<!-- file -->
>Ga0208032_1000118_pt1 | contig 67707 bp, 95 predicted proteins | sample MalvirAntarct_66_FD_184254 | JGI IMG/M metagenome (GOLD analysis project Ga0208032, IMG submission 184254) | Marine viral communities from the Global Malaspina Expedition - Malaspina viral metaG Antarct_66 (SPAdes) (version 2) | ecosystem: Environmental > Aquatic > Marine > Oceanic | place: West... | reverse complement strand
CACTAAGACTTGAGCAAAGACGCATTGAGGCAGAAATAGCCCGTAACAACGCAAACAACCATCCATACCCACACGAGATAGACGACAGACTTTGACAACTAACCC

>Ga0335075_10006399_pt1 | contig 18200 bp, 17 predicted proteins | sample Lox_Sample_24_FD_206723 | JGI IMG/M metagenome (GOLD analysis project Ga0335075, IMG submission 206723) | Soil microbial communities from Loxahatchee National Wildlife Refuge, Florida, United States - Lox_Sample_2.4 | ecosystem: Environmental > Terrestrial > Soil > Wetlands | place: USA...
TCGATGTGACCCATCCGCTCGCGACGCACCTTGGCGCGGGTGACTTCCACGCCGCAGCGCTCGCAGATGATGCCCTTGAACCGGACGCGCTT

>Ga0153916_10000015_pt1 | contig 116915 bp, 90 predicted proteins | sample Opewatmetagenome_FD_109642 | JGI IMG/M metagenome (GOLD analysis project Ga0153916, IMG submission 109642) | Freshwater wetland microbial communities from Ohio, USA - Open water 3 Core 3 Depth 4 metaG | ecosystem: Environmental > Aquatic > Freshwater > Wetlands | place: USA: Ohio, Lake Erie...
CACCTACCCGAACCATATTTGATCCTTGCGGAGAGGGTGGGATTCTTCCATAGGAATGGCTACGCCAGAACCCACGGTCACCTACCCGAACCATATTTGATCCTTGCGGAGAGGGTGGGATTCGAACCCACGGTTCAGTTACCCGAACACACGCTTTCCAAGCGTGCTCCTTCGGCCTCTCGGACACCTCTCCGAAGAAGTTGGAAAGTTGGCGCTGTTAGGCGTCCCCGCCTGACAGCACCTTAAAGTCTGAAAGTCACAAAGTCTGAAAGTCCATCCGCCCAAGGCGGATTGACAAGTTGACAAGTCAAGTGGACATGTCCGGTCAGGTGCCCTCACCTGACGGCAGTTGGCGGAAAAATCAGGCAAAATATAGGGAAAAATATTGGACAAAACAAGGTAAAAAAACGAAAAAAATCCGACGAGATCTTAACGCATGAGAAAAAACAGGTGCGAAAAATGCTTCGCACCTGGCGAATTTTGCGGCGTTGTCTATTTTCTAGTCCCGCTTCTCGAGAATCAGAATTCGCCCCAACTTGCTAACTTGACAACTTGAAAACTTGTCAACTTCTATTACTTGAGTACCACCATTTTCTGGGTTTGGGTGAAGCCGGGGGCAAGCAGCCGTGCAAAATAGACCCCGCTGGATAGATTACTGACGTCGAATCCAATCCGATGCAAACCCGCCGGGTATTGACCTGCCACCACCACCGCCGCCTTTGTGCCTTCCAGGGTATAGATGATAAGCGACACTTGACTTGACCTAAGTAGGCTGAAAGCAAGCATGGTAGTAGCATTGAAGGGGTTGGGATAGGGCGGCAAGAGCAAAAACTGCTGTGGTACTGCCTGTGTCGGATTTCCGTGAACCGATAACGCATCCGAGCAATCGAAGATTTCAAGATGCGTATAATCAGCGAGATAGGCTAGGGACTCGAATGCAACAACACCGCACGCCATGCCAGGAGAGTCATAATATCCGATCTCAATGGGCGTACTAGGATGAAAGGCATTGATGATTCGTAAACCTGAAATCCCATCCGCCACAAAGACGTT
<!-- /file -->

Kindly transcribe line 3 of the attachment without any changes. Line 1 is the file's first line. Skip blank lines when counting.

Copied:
>Ga0335075_10006399_pt1 | contig 18200 bp, 17 predicted proteins | sample Lox_Sample_24_FD_206723 | JGI IMG/M metagenome (GOLD analysis project Ga0335075, IMG submission 206723) | Soil microbial communities from Loxahatchee National Wildlife Refuge, Florida, United States - Lox_Sample_2.4 | ecosystem: Environmental > Terrestrial > Soil > Wetlands | place: USA...